The Chronology of the Book of Ezekiel
Christian Military Academy Lecture 3
Characteristics of the New Calendar
God gave a new calendar before Israel’s Exodus from Egypt. Exodus 12:2 says, “This month shall be the beginning of months for you; it is to be the first month of the year to you.” First, according to the Western calendar, this day was “April 9th, 1446 BC, but God declared that this day would be the “first day” of the “first month.” Secondly, the new calendar used a lunar calendar, which has “354” days in one year. To synchronize with the solar calendar, the thirteenth month (i.e., Adar II) is inserted seven times over a span of nineteen years. Thirdly, the Israelites used two types of dating systems: First, there is the “Nisan-year,” which is “one year” beginning with the “first of the month” until the “end of the twelfth month.” The Nisan-year calendar is called the “religious” calendar that is based upon the feast. Secondly, there is the “Tishri-year,” which begins on the “seventh month” until the end of the sixth month. The Tishri-year calendar is referred to as the “civil” calendar.
Names of the Months in the New Calendar
The names of the months in the “new calendar” are as follows: 1st month is “Nisan” (March/April), meaning “their flight,” which reflects the exodus that occurred this month. The Canaanite name is “Abib,” which refers to fresh young barely ears indicating the beginning of barley harvest at this time (Est 3:7; Ex 13:4). 2nd month is “lyyar” (April/May), meaning “open,” and its Canaanite name is “Ziv,” meaning brightness, the month of flowers (1 Kgs 6:1). 3rd month is “Sivan” (May/June), and it means “their covering” (Heb 8:9). The 4th month is “Tammuz” (June/July), meaning “sprout of life.” 5th month is “Av” (July/August), meaning “father.” It also means “reed” but is not used often. The 6th month is “Elul” (August/September), meaning “nothingness, or trivial” (Neh 6:15). “Tishri” is the name of the 7th month (September/October), and it means “first, offering.” The Canaanite name for the 7th month is “Ethanim,” meaning “enduring,” and has a nickname of “a month of the enduring river” (1 Kgs 8:2). The 8th month is “Marcheshvan” (October/November), which means “the eighth month.” “Bul” is the Canaanite name for the 8th month, meaning to “increase, produce” and has a nickname of “a month of rainfall” (1 Kgs 6:38). The 9th month is “Kislev” (November/December), and it means “his confidence” (Neh 1:1; Zech 7:1). The name of the 10th month is “Tebeth” (December/January), and it means “goodness” (Est 2:16). The 11th month is “Shebat” (January/February), meaning “a rod, small branch, offspring” (Zech 1:7). Finally, the 12th month is “Adar” (February/March), and it means “glorious, brilliant” (Est 3:7).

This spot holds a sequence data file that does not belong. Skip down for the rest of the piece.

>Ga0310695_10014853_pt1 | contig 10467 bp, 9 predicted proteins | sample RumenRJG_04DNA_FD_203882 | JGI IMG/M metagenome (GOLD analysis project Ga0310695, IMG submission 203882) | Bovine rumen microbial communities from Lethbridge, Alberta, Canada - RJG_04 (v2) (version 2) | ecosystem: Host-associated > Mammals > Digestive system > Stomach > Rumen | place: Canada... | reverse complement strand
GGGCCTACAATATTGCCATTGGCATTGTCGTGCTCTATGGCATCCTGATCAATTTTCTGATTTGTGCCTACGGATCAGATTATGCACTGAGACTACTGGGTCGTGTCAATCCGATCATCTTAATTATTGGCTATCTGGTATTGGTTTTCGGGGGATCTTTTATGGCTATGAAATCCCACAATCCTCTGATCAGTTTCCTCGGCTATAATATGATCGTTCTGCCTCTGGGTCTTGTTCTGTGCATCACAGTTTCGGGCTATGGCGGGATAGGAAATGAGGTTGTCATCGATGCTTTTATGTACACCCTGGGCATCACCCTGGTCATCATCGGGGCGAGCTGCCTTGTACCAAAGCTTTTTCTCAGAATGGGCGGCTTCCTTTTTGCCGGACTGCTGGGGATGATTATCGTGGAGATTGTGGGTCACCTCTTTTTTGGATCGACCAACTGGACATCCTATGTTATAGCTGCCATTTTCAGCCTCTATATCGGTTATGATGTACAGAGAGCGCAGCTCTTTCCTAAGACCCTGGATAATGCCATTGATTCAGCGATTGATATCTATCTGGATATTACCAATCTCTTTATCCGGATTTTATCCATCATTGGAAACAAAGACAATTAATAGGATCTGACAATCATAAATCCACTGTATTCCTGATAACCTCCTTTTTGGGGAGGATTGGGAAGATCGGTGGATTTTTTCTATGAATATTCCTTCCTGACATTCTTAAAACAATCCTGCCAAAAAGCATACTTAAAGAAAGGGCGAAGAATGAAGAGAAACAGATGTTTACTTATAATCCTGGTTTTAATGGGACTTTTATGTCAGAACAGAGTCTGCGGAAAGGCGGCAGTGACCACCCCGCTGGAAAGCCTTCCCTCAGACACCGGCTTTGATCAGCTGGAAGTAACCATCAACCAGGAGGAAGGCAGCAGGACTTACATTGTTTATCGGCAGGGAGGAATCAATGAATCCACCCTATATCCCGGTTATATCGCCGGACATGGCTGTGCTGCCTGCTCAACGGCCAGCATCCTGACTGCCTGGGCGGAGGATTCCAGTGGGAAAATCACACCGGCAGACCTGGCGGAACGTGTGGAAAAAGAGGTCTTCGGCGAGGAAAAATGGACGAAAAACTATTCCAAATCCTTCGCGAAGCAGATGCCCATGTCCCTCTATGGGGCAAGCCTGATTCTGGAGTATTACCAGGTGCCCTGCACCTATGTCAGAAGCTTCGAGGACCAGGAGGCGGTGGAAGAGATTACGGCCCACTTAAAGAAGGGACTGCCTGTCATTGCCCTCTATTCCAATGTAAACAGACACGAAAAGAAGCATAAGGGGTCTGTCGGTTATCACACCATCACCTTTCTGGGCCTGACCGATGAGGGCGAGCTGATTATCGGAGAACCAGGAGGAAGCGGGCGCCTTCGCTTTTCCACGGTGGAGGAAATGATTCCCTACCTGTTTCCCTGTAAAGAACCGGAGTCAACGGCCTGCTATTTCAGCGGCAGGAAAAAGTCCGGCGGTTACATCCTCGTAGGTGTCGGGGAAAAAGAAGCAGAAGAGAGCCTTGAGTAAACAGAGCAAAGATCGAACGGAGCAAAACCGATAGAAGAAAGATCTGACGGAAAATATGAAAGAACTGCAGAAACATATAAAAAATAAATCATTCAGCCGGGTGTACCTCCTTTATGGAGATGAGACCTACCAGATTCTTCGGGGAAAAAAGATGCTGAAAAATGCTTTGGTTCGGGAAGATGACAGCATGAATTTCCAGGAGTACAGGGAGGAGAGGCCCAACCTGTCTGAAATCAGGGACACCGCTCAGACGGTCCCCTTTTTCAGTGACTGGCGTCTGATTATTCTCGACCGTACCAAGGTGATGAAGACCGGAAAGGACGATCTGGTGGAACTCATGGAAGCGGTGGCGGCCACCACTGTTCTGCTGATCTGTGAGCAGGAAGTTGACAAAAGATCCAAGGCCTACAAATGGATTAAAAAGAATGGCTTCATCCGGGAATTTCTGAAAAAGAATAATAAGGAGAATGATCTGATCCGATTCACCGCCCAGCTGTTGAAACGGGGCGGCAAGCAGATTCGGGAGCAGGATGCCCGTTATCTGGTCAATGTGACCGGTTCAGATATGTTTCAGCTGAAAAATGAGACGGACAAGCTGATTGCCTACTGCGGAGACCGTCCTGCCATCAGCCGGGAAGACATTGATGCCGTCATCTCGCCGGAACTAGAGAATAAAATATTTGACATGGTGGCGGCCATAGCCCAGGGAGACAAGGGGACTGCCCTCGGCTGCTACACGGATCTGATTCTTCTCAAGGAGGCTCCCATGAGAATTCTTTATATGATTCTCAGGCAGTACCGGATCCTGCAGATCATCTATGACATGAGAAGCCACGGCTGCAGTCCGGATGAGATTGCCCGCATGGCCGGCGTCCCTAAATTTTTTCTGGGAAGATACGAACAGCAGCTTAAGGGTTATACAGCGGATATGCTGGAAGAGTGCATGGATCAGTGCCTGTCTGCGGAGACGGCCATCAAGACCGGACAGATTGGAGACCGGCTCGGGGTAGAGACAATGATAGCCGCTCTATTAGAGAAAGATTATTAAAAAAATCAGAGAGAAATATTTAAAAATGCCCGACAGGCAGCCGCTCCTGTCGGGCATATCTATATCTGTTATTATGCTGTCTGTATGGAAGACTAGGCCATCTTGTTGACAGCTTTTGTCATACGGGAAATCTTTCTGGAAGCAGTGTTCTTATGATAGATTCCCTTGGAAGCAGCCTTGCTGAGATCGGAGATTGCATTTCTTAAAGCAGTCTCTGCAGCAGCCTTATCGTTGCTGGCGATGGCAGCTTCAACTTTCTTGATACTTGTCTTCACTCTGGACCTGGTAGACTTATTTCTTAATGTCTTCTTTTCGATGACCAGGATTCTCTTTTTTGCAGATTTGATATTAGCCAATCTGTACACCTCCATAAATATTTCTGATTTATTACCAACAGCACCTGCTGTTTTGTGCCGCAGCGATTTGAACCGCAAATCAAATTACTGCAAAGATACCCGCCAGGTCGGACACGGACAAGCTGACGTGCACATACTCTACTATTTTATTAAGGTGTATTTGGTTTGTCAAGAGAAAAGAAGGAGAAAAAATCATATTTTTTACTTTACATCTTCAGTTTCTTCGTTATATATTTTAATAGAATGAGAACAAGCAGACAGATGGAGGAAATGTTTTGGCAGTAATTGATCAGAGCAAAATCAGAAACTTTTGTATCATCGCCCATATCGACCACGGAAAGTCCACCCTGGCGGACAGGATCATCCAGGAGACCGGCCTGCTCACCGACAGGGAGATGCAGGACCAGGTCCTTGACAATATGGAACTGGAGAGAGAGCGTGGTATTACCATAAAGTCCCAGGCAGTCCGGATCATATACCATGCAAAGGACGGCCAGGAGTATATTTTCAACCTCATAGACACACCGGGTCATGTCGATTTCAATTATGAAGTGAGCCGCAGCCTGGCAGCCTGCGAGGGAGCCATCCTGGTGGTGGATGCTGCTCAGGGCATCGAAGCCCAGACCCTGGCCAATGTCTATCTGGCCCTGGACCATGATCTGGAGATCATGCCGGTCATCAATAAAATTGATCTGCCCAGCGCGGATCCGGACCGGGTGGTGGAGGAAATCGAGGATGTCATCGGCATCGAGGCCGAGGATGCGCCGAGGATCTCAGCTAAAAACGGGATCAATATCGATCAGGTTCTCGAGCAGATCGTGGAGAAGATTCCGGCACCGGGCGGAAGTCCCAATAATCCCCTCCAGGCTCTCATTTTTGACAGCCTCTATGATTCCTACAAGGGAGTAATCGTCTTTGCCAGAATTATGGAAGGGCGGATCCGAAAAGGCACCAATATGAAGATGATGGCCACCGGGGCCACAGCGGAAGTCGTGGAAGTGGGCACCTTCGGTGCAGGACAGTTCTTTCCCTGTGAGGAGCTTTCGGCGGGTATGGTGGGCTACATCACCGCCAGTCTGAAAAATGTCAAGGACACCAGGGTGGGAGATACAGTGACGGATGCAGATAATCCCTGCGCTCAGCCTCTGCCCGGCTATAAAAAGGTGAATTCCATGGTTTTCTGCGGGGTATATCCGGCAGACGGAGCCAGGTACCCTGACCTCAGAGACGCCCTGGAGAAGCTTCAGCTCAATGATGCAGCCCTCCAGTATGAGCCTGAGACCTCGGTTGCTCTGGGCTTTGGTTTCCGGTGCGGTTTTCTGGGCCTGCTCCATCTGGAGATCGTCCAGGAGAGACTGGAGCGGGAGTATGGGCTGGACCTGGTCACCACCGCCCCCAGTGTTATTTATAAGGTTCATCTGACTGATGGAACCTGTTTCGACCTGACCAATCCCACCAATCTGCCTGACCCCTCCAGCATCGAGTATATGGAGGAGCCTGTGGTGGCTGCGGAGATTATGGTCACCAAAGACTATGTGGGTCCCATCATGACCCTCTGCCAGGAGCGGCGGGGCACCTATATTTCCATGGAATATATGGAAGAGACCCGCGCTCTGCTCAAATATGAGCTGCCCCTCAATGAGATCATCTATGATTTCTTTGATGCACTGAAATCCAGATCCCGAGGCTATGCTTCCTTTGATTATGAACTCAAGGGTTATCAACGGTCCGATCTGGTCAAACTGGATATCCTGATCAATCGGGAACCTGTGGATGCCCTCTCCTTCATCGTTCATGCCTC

Dating Method in the Book of Ezekiel: Nisan-Years
The prophet Ezekiel was taken to Babylon on the tenth day of the first month in 597 BC (Tishri-years) (2 Chron 36:10). The city of Jerusalem fell on the 9th day of the 4th month in 586 BC (2 Kgs 25:3-4). Six months later, on the 5th day of the 10th month in 585 BC, refugees from Jerusalem arrived in Babylon and came to Ezekiel. God opened Ezekiel’s mouth at the time they came to him and he was no longer speechless (Ezek 33:21-22). When we date this time according to the two dating methods, “Nisan” and “Tishri” years, we come up with the following: First, using the Tishri-years, the news of Jerusalem’s fall came in the 13th year of exile. Secondly, according to the Nisan-years, the news of Jerusalem’s fall came in the 12th year of exile. Hence, we can see that the book of Ezekiel does not use “Tishri-years” but “Nisan-years” dating method. However, since all the History of Redemption series wrote the years of deportation to Babylon in “Tishri-years,” the series has also converted the chronology of the book of Ezekiel in “Tishri-years.”
Important Years in the Book of Ezekiel
Prophet Ezekiel was active for 23 years (Inclusive-reckoning) from 593 BC until 571 BC. The expression, “in the XXX year of exile” occurs 13 times in the book of Ezekiel. These dates are in Nisan-years, and therefore, we can convert them into Tishri-years as the following:
When we look at the “principles of reckoning years,” we can convert between Nisan-years and Tishri-years in the following way: For events occurring between 1-6th months, there is a “one year difference” between Nisan-years and Tishri-years. Tishri years is one year late, for example, (1, 2, 3, 4, 5 6, 7, 8, 9, 13) in the above chart. Secondly, for events occurring between 7-12th month, the years are the same in both Nisan-years and Tishri-years, for example, (4, 6, 10, 11, 12) in the above chart.
Conclusion: God’s (the author’s) perspective is the most important in reckoning the years in the Bible. Isaiah 55:8-9 says, "'For My thoughts are not your thoughts, Nor are your ways My ways,' declares the Lord. For as the heavens are higher than the earth, so are My ways higher than your ways and My thoughts than your thoughts."